Safety plea from family of cyclist hit by lorry
Mayor of London urged to create ‘people-prioritised’ streets after Queen’s doctor was killed in collision
11 January, 2019 — By Samantha Booth
Dr Peter Fisher’s death sparked this mass protest by cyclists in Holborn
MAYOR of London Sadiq Khan must “urgently” address cycle safety in the capital.
This is the message from the family of the Queen’s doctor, Peter Fisher, who died after being hit by a lorry while cycling in High Holborn. The details of his death were revealed at an inquest on Wednesday.
Dr Fisher, 67, had been the homeopath for the royals since 2002 and was a highly-respected international expert in his field.
After the accident in August last year, passers-by who ran to help the father-of-two tried to save his life before paramedics arrived, but he was pronounced dead at the scene.
His sister, Susie Herne, said in a statement to the inquest: “This accident led to a tragic and unnecessary waste of life. In order to save further precious lives we urge the Mayor of London to urgently address the issue of cycle safety by looking at people-prioritised streets.”
Lorry design improvements should also be considered, she added.
The inquest at St Pancras Coroner’s Court heard how delivery lorry driver Samantha Southouse, who had 20 years’ experience, was in traffic stopped near the junction with Newton Street that morning.
Before pulling off she said she “looked all around”, using her mirrors, but did not see Dr Fisher.
“I moved and heard pedestrians shouting: ‘Stop the truck’ and I immediately did,” Ms Southouse told the inquest.
CCTV viewed at the inquest showed Dr Fisher, who was a regular cyclist and was wearing a helmet, cycling alongside the lorry, which was straddling two lanes, as traffic stopped.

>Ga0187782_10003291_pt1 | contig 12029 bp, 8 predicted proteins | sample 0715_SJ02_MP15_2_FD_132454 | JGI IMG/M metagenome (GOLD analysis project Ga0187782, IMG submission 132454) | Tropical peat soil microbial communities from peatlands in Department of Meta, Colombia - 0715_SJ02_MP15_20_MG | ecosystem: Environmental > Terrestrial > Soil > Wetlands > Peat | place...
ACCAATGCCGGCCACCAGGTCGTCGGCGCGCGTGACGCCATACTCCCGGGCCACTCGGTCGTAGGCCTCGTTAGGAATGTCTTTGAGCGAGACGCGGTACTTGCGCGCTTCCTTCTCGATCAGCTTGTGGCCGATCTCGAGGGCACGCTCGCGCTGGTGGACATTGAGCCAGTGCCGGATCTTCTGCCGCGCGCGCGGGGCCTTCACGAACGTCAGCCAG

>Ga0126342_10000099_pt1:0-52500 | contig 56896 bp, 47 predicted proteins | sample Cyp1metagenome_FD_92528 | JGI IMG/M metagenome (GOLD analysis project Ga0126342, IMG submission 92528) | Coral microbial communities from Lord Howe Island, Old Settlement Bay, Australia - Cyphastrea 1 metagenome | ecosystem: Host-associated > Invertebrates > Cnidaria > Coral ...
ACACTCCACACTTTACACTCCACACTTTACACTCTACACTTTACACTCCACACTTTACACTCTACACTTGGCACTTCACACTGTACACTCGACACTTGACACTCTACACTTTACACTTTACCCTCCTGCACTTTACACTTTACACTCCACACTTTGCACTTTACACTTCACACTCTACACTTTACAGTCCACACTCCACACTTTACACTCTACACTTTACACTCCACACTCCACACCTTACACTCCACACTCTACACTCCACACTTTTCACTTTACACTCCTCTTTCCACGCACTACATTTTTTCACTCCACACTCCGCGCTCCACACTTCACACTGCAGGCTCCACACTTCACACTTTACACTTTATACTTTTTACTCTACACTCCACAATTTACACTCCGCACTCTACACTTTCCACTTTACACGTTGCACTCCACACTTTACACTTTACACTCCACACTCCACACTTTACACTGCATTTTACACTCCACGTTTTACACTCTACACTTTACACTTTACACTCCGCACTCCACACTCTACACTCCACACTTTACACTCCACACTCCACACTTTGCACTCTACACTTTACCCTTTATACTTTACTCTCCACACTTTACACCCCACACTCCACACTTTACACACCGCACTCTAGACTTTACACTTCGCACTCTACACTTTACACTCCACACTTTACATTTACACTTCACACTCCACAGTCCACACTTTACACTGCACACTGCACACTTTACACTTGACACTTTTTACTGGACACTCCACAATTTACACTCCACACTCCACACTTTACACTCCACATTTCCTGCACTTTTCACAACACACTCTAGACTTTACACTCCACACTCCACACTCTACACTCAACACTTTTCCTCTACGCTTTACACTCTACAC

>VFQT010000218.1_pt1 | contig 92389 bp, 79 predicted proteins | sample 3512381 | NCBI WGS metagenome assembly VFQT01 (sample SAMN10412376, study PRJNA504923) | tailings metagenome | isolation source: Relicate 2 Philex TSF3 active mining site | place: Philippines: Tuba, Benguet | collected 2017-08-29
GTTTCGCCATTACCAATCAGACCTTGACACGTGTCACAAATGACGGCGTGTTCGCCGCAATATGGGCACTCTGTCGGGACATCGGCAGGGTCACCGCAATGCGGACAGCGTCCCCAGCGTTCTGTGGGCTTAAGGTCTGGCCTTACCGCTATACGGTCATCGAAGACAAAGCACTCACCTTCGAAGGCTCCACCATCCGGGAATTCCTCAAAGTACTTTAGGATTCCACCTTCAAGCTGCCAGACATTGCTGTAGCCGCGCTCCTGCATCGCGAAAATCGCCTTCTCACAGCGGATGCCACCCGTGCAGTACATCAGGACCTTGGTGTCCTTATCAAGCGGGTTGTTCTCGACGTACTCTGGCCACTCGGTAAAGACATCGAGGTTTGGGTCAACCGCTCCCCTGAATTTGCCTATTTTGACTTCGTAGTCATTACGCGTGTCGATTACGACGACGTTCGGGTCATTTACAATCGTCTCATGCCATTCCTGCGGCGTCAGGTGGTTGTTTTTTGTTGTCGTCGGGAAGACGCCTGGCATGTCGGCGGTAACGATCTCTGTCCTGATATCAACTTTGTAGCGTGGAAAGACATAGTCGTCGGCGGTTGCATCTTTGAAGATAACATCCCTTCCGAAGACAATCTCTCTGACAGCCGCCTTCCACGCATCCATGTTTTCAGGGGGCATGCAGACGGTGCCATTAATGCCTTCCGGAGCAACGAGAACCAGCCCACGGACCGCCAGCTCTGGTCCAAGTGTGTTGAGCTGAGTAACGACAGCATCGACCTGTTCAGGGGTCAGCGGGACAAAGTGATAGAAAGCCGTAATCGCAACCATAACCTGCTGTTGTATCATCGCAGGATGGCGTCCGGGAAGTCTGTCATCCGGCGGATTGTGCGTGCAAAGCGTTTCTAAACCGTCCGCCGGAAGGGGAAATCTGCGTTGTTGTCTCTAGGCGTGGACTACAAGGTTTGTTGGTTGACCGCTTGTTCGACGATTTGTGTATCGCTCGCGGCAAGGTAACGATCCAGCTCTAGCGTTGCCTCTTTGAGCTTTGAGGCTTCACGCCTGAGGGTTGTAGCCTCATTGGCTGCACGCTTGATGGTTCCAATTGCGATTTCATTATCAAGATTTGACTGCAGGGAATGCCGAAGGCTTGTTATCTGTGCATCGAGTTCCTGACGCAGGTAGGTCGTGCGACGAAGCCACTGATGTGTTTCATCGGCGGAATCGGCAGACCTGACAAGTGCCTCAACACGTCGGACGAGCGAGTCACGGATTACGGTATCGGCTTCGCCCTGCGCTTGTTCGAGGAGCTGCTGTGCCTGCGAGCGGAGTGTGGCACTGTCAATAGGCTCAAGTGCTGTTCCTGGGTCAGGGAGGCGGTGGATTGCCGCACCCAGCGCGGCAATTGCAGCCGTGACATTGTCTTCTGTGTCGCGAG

Dr Peter Fisher
He manoeuvred his bike between the lorry and a van in front. Moments later, the lorry began to move, at less than 8mph, and he was run over.
Collision investigator Brian Gamble said he was not “overly surprised” that Ms Southouse had not seen Dr Fisher, who was in a “blindspot”.
Mr Gamble said: “There were only one to two seconds, when he moved between the vehicles, that he becomes a hazard.” He added: “I think it’s quite likely that when Ms Southouse carried out her mirror checks she would have carried them out before Dr Fisher moved into that position.”
Cyclists have long called for changes at roads around Holborn after three previous fatal cyclist crashes, with a mass protest in the street following Dr Fisher’s death.
The Extra revealed last year how plans to transform roads in Holborn were blocked by Transport for London in 2015.
Senior coroner Mary Hassell recorded the death as the result of a “road traffic collision”. She said: “It’s so easily done in a very busy congested road that he came out in the precise moment the traffic moved forward.”
Ms Hassell told the inquest: “Sometimes a junction layout can be changed to make it safer. I have thought about this a great deal, but I cannot think of anything useful I can say by way of a prevention of future death report. I want you to know I had really thought about that.”
A Transport for London spokesperson said: “No death or serious injury is acceptable or inevitable and our thoughts are with the friends and family of Dr Peter Fisher.
“We are committed to a vision-zero approach to eliminate death and serious injuries from London’s roads, including removing the most dangerous lorries, improving safety at intimidating junctions and lowering speed limits.
“We are working with Camden Council on proposals to reduce road danger in the Holborn area.”
A spokesperson for the Mayor of London said: “Every death or serious injury on our roads is a tragedy and Sadiq is doing more than any other mayor before to make our streets safer for cyclists.”